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Feds need to save themselves from embarrassment on LRT

 

Feds need to save themselves from embarrassment on LRT

John Best

This week’s General Issues Committee meeting saw a public display of something that has been brewing for months—a council pushback against the Hamilton LRT project. There could be several reasons for the timing of the revolt, but it really seemed to come to a head when councillors learned a few weeks back that there were serious discussions that had been going on between the Laborer’s International Union, Doug Ford, and federal Infrastructure Minister Catherine McKenna. It need hardly be mentioned that Council had no involvement in these talks, and, for his part, Mayor Fred Eisenberger insists he is not behind them either. Notable among those who spoke on the topic this week were Ward eight Councillor John-Paul Danko and Ward three councillor Nrinder Nann, both members of the progressive wing of Council, both of whom had been counted in past as pro LRT. For Danko, it was the prospect of a possible A-Line BRT that moved him into the undecided category, and he admitted to being intrigued about the prospect of higher order BRT transit service to the mountain as an alternative to LRT. For Nann, she talked about the mess that LRT had wrought on Ward three—multiple affordable housing units either boarded up or demolished with hundreds of lower income people displaced as their homes had been acquired for LRT. She talked about a transit solution that would serve all of the city. That would certainly not be an LRT running from McMaster to somewhere around Gage Park. A transit system serving all of the city would be A-Line and B-Line bus rapid transit along with complete implementation of the BLAST system providing express bus service to all corners of the city and as well, a move towards electrification of the transit fleet.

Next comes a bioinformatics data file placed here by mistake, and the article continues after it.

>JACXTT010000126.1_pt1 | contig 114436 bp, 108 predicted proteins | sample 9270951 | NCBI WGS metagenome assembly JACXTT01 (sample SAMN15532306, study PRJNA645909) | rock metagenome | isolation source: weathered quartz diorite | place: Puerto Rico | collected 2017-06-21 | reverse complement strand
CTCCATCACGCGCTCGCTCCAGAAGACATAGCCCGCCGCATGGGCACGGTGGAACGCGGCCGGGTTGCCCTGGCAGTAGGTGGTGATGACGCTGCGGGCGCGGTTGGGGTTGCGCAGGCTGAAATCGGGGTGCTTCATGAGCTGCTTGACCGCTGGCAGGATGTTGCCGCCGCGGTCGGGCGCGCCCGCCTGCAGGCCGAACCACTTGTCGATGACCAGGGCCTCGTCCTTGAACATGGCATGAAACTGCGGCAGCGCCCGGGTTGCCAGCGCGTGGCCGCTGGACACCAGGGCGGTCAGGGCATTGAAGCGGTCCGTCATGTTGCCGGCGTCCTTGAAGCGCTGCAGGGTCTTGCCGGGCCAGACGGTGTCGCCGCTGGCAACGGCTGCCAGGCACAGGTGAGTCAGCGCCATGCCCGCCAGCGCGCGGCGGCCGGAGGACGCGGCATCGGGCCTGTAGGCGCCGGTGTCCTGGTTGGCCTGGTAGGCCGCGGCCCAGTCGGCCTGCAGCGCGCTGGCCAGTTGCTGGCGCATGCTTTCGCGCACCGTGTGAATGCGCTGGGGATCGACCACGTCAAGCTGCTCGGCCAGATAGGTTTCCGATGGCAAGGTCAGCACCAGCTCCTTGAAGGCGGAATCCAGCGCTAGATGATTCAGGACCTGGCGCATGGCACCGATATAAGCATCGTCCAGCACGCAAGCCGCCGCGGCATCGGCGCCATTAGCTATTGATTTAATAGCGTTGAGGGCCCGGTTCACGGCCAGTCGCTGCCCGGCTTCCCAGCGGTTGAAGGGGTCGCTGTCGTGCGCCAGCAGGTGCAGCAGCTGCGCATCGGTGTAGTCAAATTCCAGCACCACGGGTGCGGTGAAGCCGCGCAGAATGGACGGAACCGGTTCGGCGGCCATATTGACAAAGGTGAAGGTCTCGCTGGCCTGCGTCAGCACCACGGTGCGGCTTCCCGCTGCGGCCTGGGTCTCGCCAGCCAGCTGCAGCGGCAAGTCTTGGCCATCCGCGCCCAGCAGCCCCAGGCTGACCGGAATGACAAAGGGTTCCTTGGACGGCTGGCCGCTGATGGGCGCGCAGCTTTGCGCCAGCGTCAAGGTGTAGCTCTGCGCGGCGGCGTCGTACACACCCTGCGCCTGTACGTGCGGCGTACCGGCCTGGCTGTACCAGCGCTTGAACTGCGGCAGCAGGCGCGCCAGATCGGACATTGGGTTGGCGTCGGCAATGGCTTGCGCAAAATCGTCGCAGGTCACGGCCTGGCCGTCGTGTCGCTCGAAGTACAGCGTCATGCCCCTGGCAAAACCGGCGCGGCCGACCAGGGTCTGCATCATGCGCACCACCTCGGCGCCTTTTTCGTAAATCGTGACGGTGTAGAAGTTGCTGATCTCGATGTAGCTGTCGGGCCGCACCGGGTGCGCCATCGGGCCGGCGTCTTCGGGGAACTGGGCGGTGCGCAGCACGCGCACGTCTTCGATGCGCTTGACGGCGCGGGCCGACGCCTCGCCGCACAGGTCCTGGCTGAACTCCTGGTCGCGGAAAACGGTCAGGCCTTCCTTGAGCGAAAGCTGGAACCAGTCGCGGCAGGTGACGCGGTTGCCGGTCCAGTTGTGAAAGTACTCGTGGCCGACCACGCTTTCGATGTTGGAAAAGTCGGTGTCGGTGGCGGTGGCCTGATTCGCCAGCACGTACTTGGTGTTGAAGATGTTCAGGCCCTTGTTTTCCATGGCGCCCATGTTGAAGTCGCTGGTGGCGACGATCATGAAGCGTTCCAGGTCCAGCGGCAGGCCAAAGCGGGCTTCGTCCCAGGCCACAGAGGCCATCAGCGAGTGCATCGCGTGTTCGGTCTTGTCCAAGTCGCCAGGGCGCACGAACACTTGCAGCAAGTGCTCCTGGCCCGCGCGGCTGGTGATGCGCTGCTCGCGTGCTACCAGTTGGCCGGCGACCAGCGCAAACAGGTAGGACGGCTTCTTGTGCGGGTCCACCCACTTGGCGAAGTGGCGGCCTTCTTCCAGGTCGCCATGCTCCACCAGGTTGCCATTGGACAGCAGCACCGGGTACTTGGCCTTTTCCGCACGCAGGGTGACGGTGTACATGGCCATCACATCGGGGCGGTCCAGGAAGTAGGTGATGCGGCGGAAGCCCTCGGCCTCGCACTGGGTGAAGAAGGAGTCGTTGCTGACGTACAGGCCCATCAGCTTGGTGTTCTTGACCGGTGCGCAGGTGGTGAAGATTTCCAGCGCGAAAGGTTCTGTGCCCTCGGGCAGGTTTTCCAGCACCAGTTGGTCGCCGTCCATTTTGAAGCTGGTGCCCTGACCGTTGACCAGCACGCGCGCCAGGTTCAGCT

There is some urgency to both federal and provincial officials finally getting it– that a majority, probably a growing one, of Hamilton Council and the public is not onside for LRT. Council would have voted it down in 2017, but for the prospect of being blamed for walking away from a one-billion-dollar gift. Things have changed greatly from that time as the Ford Government has made it clear that the Billion dollars can be used for whatever form of transit council, and the broader Hamilton community, wish to see. Councillors are getting calls from constituents who can’t understand why, in the midst of a pandemic there is even discussion of LRT. Speaking of the broader Hamilton community, they have never had a vote on this issue, perhaps the most important one facing Hamilton in a generation. The closest they came to expressing their views was the 2017 Forum Poll that showed a majority of the public against LRT, and that was when it was “LRT or nothing.” As several councillors pointed out this week, the Eisenberger win in the 2018 municipal lection was not a referendum on LRT because all anti-LRT members were either re-elected or in one case replaced by an anti-LRT candidate. With an election a little over a year away, maybe the best way to settle the issue is to put it to a referendum. In the meantime, Feds —hands off. What we do not want to see is a hasty promise from the Trudeau government in the heat of an election campaign which is expected soon. Without a clear signal from council, the risk of Ottawa blundering into this issue is great. Doug Ford put it best recently, when he said “we are not going to impose anything on the community.” If the Feds squander scarce infrastructure dollars on what is rapidly becoming a transit boondoggle compared to the alternative available, they could risk the embarrassment of this gift being rejected. Because unlike 2017, Council has a plan B to turn to.

Further reading: Metrolinx suggests possible BRT solution for Hamilton. An alternate green transit vision for Hamilton.

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